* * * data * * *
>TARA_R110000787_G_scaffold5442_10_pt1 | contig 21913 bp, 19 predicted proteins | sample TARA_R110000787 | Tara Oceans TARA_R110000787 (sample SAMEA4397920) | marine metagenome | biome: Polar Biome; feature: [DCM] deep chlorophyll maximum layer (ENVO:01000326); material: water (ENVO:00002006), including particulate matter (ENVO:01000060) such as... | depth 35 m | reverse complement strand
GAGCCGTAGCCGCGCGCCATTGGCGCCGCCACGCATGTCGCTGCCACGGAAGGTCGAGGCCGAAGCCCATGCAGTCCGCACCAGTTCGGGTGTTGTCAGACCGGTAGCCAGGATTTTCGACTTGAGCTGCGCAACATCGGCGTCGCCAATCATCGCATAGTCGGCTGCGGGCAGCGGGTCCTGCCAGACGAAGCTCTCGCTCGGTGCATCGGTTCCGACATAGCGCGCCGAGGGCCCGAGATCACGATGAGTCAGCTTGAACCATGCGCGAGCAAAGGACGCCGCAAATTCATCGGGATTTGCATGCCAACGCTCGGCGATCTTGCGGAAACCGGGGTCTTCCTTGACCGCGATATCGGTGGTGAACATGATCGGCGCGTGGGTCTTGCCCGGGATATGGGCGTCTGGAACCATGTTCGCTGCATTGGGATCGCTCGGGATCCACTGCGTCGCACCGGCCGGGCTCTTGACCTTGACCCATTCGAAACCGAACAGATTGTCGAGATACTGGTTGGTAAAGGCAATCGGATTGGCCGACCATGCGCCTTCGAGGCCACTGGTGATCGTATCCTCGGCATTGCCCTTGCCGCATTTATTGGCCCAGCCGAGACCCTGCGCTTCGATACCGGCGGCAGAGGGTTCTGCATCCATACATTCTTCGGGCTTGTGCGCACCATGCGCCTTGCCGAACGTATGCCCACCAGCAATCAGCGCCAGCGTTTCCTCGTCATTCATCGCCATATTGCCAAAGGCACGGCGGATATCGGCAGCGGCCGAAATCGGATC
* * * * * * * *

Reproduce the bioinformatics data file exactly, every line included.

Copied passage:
>TARA_R110000787_G_scaffold5442_10_pt1 | contig 21913 bp, 19 predicted proteins | sample TARA_R110000787 | Tara Oceans TARA_R110000787 (sample SAMEA4397920) | marine metagenome | biome: Polar Biome; feature: [DCM] deep chlorophyll maximum layer (ENVO:01000326); material: water (ENVO:00002006), including particulate matter (ENVO:01000060) such as... | depth 35 m | reverse complement strand
GAGCCGTAGCCGCGCGCCATTGGCGCCGCCACGCATGTCGCTGCCACGGAAGGTCGAGGCCGAAGCCCATGCAGTCCGCACCAGTTCGGGTGTTGTCAGACCGGTAGCCAGGATTTTCGACTTGAGCTGCGCAACATCGGCGTCGCCAATCATCGCATAGTCGGCTGCGGGCAGCGGGTCCTGCCAGACGAAGCTCTCGCTCGGTGCATCGGTTCCGACATAGCGCGCCGAGGGCCCGAGATCACGATGAGTCAGCTTGAACCATGCGCGAGCAAAGGACGCCGCAAATTCATCGGGATTTGCATGCCAACGCTCGGCGATCTTGCGGAAACCGGGGTCTTCCTTGACCGCGATATCGGTGGTGAACATGATCGGCGCGTGGGTCTTGCCCGGGATATGGGCGTCTGGAACCATGTTCGCTGCATTGGGATCGCTCGGGATCCACTGCGTCGCACCGGCCGGGCTCTTGACCTTGACCCATTCGAAACCGAACAGATTGTCGAGATACTGGTTGGTAAAGGCAATCGGATTGGCCGACCATGCGCCTTCGAGGCCACTGGTGATCGTATCCTCGGCATTGCCCTTGCCGCATTTATTGGCCCAGCCGAGACCCTGCGCTTCGATACCGGCGGCAGAGGGTTCTGCATCCATACATTCTTCGGGCTTGTGCGCACCATGCGCCTTGCCGAACGTATGCCCACCAGCAATCAGCGCCAGCGTTTCCTCGTCATTCATCGCCATATTGCCAAAGGCACGGCGGATATCGGCAGCGGCCGAAATCGGATC